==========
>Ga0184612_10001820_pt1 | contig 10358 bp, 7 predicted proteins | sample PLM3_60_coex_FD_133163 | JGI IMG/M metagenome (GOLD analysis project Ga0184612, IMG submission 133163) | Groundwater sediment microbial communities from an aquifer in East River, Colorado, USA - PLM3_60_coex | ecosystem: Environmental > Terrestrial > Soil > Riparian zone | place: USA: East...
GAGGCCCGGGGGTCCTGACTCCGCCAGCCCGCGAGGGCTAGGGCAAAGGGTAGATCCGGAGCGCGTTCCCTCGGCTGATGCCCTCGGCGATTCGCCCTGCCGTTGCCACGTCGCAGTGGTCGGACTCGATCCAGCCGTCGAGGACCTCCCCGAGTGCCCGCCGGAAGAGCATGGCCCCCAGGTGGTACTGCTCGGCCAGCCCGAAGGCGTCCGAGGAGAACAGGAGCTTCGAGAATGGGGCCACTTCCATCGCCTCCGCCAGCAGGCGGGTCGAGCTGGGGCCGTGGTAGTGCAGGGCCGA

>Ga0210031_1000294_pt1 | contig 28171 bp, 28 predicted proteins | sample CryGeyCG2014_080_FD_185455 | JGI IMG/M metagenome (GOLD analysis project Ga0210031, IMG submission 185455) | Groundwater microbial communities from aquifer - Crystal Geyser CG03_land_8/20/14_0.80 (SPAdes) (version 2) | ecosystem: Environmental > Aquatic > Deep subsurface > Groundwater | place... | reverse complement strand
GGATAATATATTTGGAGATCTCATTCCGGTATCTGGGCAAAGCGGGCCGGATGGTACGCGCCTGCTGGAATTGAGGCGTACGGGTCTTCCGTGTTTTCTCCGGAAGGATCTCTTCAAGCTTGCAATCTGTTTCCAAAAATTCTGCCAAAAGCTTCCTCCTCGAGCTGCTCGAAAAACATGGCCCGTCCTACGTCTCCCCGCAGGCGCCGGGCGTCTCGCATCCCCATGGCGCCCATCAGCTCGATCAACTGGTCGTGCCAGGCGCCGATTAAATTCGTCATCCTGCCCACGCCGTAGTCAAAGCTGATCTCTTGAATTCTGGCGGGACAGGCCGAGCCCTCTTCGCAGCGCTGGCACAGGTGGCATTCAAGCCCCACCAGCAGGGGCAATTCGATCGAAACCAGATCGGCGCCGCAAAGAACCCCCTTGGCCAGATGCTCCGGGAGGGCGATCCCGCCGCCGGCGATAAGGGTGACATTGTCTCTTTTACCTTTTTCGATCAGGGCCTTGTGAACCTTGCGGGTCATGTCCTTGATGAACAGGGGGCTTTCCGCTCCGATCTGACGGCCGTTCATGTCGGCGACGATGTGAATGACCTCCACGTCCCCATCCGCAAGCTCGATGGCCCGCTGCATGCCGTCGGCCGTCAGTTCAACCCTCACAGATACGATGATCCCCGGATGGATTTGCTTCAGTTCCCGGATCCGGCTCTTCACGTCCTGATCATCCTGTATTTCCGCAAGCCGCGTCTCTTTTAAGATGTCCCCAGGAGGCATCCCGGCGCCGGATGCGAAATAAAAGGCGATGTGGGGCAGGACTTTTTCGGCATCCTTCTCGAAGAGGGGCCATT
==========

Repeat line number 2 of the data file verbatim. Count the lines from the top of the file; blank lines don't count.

GAGGCCCGGGGGTCCTGACTCCGCCAGCCCGCGAGGGCTAGGGCAAAGGGTAGATCCGGAGCGCGTTCCCTCGGCTGATGCCCTCGGCGATTCGCCCTGCCGTTGCCACGTCGCAGTGGTCGGACTCGATCCAGCCGTCGAGGACCTCCCCGAGTGCCCGCCGGAAGAGCATGGCCCCCAGGTGGTACTGCTCGGCCAGCCCGAAGGCGTCCGAGGAGAACAGGAGCTTCGAGAATGGGGCCACTTCCATCGCCTCCGCCAGCAGGCGGGTCGAGCTGGGGCCGTGGTAGTGCAGGGCCGA